Creating a Business Communication Industry Advisory Board

In our College of Business, all of the functional areas (e.g., accounting and finance, management, international business, health care administration, marketing, information systems) have business advisory boards. This year, our Business Communication Department joined the fun and formed its board as well.

Unlike the boards in the other functional areas, where the members are from that professional field, the BCOM board comprises members from the fields of health care, information systems, communications, banking, accounting, finance, government, marketing, management, entrepreneurship, and K-12 education.

Our Goals

Our goal in having the board is to help us better connect what we do in the classroom to the needs of employers. Our hope is that by meeting twice per year (early fall, late spring) we can be a resource for professionals who may need projects completed that our students can do and learn from and that professionals can be a resource for us as we develop our curriculum.

Of course, another goal is to enhance the BCOM Department’s visibility in our College, university, and community and assert ourselves as a business discipline.

The Board’s Input

As you might imagine, putting a group of professionals in a room and asking them to talk about entry-level employees’ communication skills yielded a lot of interesting information:

  • Tuning in: Several commented on how interns and entry-level employees tend to come to work, insert the ear buds, tune in to their music, and tune out the rest of the world. While the music may help them focus, employees miss the conversations around them that help them learn the culture, develop socialization skills to fit with the culture, and gather useful information from those informal workplace conversations.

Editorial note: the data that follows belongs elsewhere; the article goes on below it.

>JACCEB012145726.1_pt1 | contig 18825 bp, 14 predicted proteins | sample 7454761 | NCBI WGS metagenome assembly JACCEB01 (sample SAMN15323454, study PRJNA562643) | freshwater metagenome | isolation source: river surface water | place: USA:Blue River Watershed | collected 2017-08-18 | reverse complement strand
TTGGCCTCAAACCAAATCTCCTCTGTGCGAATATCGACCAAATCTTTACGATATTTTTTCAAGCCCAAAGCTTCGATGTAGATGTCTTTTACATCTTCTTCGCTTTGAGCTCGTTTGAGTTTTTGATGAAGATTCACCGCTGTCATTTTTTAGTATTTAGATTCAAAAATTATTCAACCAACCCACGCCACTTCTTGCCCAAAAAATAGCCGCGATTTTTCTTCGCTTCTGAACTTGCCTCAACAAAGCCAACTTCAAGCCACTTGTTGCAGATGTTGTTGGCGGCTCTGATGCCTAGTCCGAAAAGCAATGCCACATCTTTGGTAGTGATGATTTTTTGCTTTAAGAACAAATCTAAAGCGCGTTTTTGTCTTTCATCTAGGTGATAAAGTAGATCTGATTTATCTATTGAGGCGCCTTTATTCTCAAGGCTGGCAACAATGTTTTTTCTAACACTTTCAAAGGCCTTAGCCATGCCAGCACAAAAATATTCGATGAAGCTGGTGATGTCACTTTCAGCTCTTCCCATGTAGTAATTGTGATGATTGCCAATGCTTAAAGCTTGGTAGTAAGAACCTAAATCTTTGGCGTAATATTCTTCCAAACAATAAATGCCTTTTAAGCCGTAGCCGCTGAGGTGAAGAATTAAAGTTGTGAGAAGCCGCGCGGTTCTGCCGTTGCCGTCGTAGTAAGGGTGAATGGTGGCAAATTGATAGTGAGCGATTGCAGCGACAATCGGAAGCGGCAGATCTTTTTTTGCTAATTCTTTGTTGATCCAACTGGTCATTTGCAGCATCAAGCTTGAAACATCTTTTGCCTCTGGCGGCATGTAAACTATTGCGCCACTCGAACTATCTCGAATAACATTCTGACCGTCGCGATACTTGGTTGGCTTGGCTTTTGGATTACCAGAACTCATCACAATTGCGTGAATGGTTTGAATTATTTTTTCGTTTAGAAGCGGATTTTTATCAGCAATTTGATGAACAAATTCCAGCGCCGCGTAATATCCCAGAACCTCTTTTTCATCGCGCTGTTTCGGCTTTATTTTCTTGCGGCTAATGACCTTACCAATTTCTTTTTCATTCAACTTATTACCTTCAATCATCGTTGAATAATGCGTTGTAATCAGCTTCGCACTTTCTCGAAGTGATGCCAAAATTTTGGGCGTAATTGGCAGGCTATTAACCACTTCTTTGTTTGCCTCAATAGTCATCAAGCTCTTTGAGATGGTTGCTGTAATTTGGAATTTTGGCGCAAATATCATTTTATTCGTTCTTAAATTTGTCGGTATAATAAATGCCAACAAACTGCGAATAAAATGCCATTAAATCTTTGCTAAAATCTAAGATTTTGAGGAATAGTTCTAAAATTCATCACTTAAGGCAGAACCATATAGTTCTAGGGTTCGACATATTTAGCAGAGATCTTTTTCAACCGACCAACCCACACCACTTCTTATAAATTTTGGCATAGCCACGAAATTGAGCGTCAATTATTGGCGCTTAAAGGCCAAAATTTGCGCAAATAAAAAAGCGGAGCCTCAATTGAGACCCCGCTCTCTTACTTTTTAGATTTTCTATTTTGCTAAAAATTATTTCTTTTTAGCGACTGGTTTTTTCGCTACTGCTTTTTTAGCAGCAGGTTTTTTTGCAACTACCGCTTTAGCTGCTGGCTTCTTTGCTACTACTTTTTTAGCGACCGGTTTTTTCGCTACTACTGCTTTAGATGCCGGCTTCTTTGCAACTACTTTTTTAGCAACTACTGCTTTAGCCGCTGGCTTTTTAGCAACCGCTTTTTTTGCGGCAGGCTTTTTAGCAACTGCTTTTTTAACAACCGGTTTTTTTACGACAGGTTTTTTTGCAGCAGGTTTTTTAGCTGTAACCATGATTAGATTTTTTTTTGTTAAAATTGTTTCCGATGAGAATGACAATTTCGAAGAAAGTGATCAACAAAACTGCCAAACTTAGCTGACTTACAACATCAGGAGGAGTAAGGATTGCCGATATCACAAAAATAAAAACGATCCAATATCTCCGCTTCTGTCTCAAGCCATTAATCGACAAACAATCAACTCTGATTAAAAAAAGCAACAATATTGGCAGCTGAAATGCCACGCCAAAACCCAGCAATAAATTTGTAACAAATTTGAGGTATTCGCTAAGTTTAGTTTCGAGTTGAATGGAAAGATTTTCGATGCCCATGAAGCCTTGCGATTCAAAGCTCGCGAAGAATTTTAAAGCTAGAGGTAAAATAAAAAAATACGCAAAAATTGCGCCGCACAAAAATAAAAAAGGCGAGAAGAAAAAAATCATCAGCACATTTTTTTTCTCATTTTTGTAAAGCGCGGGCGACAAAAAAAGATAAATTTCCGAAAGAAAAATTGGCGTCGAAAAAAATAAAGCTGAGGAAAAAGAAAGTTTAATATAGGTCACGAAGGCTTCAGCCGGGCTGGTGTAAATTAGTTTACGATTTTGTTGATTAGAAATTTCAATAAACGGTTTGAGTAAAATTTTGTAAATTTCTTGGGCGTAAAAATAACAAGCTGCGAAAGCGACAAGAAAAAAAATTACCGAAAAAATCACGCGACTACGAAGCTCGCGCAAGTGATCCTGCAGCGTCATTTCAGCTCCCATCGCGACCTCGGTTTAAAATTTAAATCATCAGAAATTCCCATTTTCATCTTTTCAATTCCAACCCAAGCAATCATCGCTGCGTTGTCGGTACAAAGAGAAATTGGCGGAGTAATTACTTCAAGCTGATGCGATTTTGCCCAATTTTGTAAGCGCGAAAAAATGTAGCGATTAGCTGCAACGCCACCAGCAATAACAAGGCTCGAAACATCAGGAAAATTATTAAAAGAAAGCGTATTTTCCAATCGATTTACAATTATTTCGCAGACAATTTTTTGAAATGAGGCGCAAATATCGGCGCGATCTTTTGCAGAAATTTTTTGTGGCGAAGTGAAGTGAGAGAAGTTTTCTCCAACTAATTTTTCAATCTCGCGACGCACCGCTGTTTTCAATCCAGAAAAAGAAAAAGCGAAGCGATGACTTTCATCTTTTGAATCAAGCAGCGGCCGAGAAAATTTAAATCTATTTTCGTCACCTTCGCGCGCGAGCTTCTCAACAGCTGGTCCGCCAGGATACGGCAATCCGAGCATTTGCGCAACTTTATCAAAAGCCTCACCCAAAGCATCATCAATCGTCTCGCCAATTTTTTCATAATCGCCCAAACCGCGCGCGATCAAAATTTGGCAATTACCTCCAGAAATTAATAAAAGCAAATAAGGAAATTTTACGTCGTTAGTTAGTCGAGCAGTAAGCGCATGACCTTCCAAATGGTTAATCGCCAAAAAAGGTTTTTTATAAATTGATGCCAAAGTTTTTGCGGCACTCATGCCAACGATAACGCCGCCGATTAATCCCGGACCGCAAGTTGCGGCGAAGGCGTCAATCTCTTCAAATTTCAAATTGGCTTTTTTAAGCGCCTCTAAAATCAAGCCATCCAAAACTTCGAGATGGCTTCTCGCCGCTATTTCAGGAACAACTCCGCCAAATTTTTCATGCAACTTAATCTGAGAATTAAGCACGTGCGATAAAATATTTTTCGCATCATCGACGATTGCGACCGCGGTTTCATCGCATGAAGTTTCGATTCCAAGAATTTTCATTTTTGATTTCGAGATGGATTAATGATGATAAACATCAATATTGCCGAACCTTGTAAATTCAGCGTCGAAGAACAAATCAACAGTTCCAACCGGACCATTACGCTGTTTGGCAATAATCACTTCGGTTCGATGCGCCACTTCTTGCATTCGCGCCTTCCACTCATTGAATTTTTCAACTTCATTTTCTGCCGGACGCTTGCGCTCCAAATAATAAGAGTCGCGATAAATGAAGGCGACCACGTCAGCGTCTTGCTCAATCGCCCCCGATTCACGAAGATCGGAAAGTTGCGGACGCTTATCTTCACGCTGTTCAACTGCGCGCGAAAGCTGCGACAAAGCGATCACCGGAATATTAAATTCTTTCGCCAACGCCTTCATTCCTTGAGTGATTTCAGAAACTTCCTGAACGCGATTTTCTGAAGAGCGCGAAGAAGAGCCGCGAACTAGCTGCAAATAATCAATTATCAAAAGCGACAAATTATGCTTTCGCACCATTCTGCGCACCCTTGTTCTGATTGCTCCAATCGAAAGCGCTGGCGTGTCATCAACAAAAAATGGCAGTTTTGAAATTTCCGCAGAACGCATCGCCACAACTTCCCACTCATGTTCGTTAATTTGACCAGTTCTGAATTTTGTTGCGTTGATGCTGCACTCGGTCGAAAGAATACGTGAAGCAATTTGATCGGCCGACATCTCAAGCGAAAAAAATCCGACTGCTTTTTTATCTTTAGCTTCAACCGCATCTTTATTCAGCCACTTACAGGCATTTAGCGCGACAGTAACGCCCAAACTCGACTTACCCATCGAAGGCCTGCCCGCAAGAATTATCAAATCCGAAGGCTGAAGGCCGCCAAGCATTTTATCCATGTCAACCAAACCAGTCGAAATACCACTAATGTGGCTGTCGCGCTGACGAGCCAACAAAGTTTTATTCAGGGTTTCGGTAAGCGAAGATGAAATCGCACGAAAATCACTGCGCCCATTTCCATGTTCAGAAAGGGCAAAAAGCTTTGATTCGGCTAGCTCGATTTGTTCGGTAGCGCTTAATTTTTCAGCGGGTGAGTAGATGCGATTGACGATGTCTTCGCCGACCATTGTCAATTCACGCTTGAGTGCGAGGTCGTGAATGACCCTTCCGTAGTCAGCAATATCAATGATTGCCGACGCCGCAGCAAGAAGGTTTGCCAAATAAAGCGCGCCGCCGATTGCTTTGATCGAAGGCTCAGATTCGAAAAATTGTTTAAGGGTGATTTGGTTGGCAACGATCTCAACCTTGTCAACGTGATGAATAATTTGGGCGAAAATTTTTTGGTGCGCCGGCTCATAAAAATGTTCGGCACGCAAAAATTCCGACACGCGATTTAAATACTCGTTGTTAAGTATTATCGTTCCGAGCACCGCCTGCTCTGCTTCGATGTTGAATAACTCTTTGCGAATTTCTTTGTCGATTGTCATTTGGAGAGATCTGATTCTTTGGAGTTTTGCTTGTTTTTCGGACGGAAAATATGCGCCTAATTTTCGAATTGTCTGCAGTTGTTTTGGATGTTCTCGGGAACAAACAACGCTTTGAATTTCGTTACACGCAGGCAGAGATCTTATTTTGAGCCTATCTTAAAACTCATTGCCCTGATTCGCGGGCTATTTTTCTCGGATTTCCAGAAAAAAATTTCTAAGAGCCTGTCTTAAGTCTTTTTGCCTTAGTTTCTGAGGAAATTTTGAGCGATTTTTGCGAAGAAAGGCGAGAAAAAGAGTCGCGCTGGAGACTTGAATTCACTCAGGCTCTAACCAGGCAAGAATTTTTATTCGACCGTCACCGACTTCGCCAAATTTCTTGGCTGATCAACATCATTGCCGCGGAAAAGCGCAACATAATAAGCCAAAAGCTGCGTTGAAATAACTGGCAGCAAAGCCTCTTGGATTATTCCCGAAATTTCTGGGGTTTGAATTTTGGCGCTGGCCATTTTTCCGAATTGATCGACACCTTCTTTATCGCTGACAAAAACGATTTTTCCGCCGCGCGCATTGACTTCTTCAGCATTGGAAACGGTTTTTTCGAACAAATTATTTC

• Communicating data: Another common remark was that many interns are weak in their ability to communicate quantitative and qualitative data meaningfully.
  • Analyzing an audience and corporate culture: Board members talked a lot about how interns and entry-level employees would communicate better if they were to invest the time analyzing audience and culture.
  • Having a command of the English language: Grammar, mechanics, and punctuation were also mentioned as areas students need improvement on—both written and oral.

Our three-hour discussion covered many more topics, but you can see the value in the professional community’s input as we teach our students and promote our value to the university community

In forming our board, we determined the fields we wanted to be represented on the board. Once we did that, it was a matter of making phone calls and organizing the meeting. If you have questions on how we formed our board, let me know. It’s been a fun and exciting venture, and we’re already looking forward to setting the agenda for our fall meeting.

2 thoughts on “Creating a Business Communication Industry Advisory Board

  1. This is very helpful, Paula. I have a couple people who said they would love to be on such a committee but I just haven’t pushed through and made it happen yet. Thanks for confirming that it IS a good idea!


    • Hi, McClain~
      Thank you for the comment. We have learned much through this process about what we can do better and much about what we already do very well. As we went through this process, I connected with a woman whose company was having issues in managing its internal communication. My students took the issue on as a report project, researching channels of communication, intranets, email overload, etc., and came up with some pretty good recommendations for the company. It was great to see the students so engaged and to see them thinking deeply about communication channels, audience, and purpose.

      As you can tell, I’m excited about the board. Truly, I hope you are able to make it happen for you.


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